The following Public Law Q&A provides comprehensive and up to date legal information covering:
Judicial review potentially permits challenges to a wide range of decisions, actions or failures to act in relation to the exercise of a public function. The circumstances and governing principles of judicial review are therefore numerous and complex. Whether a matter will be amenable to judicial review will depend on the subject matter and circumstances. That the defendant is a public body is not the only consideration.
Case law shows that in some instances a decision of a public body will not be amenable to judicial review, while some decisions of an apparently private body will be. Depending on the circumstances, private bodies performing quasi-governmental functions in the public interest may or may not find their decisions amenable to judicial review.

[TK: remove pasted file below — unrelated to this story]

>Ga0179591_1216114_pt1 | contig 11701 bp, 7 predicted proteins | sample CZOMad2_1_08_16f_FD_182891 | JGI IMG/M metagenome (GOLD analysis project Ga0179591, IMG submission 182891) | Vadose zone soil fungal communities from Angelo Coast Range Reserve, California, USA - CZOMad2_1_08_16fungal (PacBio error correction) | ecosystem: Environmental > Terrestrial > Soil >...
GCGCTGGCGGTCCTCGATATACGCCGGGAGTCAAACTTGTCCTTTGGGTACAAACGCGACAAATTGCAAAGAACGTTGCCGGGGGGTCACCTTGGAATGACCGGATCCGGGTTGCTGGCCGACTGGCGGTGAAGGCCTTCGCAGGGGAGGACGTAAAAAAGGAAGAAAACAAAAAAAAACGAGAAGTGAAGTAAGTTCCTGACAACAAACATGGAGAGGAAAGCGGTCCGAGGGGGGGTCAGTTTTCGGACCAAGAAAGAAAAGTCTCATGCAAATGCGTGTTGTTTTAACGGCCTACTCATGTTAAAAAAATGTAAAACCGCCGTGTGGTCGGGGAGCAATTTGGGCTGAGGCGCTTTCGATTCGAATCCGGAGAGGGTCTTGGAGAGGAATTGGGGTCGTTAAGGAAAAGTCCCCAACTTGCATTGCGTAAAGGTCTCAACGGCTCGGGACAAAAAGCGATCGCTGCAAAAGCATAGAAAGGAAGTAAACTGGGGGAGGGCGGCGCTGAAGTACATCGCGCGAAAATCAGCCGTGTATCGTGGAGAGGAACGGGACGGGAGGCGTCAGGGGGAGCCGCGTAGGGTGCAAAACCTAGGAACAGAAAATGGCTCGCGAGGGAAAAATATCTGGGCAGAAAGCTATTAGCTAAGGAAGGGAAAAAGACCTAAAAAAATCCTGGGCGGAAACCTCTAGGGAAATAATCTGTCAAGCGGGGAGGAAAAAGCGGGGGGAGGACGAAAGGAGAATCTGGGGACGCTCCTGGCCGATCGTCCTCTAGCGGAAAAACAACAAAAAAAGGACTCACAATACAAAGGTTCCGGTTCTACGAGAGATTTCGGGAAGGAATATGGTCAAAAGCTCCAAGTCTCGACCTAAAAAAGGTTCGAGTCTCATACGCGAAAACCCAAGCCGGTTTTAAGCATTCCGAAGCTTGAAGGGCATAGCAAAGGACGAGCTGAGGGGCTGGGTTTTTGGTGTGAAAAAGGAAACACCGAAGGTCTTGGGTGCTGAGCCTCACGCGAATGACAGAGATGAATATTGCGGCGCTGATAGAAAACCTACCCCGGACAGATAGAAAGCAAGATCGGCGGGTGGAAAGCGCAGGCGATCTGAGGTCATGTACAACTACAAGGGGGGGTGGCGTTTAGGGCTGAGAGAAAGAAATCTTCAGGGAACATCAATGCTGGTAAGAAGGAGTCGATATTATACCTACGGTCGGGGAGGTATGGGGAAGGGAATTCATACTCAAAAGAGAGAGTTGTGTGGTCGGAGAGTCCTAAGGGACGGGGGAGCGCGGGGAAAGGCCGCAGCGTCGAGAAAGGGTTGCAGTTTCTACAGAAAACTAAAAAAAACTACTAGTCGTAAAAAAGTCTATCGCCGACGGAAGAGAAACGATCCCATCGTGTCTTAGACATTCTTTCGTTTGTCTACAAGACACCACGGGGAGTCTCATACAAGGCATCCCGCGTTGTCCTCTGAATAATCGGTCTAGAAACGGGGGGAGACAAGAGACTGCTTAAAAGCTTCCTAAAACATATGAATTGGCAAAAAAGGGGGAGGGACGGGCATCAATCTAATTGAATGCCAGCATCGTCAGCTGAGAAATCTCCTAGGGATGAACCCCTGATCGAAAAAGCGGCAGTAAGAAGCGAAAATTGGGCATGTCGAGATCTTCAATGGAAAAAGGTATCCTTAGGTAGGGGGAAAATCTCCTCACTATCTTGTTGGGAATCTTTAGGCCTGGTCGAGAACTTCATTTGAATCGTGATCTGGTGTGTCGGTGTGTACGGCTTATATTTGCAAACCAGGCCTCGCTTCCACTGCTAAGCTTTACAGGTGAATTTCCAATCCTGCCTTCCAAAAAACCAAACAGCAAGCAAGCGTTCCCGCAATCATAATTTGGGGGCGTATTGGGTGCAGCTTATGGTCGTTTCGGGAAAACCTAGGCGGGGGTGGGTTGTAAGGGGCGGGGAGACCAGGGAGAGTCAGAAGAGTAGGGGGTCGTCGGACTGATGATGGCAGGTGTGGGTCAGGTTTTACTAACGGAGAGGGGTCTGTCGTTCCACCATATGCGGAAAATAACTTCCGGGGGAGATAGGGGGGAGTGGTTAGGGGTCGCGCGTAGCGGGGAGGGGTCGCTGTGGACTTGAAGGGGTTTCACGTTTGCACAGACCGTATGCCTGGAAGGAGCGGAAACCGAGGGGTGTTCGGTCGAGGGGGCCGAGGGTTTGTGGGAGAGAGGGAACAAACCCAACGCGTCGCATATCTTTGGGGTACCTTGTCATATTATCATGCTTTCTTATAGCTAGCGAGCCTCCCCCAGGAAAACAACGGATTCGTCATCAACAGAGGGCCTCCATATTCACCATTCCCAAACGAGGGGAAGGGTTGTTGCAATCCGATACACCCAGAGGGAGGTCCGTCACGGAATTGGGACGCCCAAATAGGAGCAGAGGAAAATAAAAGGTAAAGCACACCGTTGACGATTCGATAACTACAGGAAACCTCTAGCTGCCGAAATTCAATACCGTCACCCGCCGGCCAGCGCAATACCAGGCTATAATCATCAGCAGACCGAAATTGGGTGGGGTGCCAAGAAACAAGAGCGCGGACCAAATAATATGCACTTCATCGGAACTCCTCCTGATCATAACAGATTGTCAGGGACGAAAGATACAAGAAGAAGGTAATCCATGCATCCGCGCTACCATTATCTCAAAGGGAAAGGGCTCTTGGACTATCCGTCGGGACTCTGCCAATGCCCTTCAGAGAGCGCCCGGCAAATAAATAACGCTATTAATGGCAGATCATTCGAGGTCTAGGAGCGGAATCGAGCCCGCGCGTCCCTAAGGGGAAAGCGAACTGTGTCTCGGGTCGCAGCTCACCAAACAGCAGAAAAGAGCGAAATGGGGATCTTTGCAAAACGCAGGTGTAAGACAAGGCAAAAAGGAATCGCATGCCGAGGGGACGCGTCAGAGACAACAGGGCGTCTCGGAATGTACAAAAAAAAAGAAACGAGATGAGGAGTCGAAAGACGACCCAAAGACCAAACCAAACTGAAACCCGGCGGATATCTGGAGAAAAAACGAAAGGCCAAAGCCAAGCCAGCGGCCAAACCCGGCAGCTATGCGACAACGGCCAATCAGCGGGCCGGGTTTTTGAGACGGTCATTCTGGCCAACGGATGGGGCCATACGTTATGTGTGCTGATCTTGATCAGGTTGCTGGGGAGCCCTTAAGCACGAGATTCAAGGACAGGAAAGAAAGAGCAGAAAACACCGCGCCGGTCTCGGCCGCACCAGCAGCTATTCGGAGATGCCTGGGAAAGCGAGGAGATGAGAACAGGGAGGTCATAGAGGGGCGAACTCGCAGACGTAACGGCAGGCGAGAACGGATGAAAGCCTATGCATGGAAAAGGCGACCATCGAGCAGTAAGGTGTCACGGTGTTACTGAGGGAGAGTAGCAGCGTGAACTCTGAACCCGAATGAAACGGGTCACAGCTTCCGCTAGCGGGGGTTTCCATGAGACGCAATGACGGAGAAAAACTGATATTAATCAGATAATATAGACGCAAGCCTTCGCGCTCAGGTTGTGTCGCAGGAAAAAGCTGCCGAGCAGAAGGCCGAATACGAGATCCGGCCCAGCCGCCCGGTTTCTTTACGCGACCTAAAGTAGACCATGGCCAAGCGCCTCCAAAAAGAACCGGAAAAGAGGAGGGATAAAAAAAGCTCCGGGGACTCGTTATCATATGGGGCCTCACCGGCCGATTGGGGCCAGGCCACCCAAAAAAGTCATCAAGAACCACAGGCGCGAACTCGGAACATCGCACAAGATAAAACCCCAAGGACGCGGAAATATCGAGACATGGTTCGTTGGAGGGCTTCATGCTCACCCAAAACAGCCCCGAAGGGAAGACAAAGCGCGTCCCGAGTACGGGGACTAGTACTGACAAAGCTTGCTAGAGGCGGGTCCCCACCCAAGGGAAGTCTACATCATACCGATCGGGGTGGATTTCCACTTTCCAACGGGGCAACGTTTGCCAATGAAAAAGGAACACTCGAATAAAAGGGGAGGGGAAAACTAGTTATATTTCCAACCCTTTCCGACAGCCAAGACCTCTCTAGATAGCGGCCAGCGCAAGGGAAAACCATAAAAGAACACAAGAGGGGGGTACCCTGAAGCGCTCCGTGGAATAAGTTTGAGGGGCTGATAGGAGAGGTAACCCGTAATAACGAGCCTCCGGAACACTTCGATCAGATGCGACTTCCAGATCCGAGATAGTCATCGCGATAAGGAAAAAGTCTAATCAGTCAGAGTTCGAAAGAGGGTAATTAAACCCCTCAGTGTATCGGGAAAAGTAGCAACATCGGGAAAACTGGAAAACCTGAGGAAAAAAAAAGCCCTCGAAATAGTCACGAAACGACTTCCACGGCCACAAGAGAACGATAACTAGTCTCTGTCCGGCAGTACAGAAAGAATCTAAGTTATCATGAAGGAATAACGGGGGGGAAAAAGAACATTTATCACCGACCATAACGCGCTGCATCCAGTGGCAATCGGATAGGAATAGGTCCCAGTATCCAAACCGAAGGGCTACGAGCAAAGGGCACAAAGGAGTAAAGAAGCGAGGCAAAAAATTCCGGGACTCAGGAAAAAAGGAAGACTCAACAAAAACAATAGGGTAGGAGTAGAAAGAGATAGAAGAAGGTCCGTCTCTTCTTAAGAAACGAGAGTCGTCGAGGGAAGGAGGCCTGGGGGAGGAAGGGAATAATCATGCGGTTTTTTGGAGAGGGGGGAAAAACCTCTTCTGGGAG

The court in R v Panel on Take-overs and Mergers, ex p Datafin plc, held the panel had to act judicially as they were performing some functions of a quasi-judicial nature. In contrast, in R v Football Association Ltd, ex parte Football League Ltd; Football Association Ltd v Football League Ltd, the court dismissing the appeal for judicial review held
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